what does 10 dollar pu taste like??
It tastes nice. Smooth and solid on the front end, but a bit hollow on the back end. It isn't bitter, but the flavor isn't amazing. All in all, depending on the pot I use to brew it, it ranged from awful (in my machine-pressed super-cheap zini pot) to pretty alright (porcelain), to actually surprisingly nice (in my nicer zini pot, my teacher's zhuni pot, my heini pot, or my mao lvni pot). This isn't just the first pu I found, though, so it is not indicative of all $10 shou cha dai bings! I went to maybe 7-10 shops and tasted, I don't know, ballpark maybe 40 or more teas! This was the cheapest I bought, and I got two disks, one to age (just to see!) and one for now.
iovetea wrote:also it would be funny if pu erh would be the only tea were you pay a fair price for the work.... i mean its not that you pay the fair price for oolong from anxi or wenshan, why should raw pu erh be any different??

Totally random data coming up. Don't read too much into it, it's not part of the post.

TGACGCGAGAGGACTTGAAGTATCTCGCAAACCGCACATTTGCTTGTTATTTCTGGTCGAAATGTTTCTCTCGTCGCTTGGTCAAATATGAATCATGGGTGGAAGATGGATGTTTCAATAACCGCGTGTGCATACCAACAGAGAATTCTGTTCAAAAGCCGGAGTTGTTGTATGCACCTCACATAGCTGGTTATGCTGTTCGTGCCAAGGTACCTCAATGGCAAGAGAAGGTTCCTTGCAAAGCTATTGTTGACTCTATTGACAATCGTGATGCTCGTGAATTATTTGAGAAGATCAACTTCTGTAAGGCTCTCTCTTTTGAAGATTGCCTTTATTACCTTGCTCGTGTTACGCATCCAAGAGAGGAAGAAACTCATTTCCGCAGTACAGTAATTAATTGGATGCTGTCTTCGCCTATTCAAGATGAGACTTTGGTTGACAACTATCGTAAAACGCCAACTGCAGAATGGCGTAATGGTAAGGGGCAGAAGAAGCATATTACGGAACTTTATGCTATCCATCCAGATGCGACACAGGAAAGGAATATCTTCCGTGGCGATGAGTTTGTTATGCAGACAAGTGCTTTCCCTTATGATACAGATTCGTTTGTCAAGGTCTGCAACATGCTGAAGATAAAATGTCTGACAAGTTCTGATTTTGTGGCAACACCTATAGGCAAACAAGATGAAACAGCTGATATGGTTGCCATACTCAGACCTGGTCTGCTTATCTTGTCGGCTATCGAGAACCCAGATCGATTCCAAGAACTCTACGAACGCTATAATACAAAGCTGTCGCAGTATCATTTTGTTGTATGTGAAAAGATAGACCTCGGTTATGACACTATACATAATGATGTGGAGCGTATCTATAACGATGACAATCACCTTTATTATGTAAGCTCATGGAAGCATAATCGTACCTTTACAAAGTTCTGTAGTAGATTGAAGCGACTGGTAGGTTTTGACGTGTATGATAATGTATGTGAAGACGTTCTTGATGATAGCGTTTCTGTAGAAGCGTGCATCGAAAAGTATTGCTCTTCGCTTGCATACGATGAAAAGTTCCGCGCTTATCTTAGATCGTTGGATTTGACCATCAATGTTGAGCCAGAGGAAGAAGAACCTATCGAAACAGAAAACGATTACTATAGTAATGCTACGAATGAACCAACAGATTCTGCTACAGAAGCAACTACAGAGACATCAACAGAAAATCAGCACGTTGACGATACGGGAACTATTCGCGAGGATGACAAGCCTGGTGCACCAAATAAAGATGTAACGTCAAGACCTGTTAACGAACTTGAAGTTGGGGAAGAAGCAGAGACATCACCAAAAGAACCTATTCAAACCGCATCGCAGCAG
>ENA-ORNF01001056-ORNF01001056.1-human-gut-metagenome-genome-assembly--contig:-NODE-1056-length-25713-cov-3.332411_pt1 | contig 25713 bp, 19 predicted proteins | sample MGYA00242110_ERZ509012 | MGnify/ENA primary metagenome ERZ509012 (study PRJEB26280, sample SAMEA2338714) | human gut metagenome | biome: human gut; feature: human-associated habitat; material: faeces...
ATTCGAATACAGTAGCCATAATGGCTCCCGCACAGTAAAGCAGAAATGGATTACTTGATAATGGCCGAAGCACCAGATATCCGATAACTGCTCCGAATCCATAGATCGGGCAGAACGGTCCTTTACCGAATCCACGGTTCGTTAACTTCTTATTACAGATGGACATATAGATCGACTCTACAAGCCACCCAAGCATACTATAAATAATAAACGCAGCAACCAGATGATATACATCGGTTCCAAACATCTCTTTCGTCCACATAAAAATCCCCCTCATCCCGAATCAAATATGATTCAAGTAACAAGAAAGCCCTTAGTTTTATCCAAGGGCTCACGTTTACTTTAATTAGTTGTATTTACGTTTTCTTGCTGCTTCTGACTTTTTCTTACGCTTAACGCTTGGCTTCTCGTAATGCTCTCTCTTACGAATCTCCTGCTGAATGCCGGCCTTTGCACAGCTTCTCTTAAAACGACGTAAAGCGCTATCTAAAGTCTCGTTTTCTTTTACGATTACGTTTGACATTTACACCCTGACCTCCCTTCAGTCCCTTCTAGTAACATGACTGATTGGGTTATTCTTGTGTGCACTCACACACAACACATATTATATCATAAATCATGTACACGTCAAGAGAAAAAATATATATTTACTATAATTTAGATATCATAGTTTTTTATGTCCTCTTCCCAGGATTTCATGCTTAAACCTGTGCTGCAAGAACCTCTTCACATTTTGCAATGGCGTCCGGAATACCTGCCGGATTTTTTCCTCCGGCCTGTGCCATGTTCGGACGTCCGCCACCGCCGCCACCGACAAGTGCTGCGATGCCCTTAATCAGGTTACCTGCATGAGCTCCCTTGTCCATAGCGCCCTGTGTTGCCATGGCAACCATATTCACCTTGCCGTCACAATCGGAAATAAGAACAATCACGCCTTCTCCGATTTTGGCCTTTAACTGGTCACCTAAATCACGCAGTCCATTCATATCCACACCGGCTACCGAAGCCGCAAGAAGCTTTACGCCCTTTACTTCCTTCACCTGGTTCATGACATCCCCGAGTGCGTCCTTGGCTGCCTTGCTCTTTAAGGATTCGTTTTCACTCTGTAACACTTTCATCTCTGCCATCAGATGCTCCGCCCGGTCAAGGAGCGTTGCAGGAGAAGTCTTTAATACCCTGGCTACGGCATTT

2-Why do you think these other teas sell for a price that isn't fair? Personally, I most certainly pay top dollar for good tea in any category! I think anyone should be willing to pay fair prices for better quality of any product. It is just a matter of what price range you are comfortable in financially and what quality level you enjoy more (sometimes many people prefer the taste of lower-quality tea!). I merely mention the storage aspect to say that aged teas tend to cost more for a number of reasons. As per young puerh teas, I have found that young shou tends to cost more than young sheng. If you want to buy and age, I have seen teas for amazingly small prices (just dollars for 100g tuos, or super-cheap mini-tuos by the kilo, not to mention bricks, small disks, mushrooms, and loose leaf). If you want cheaper priced shou or sheng, you can find it.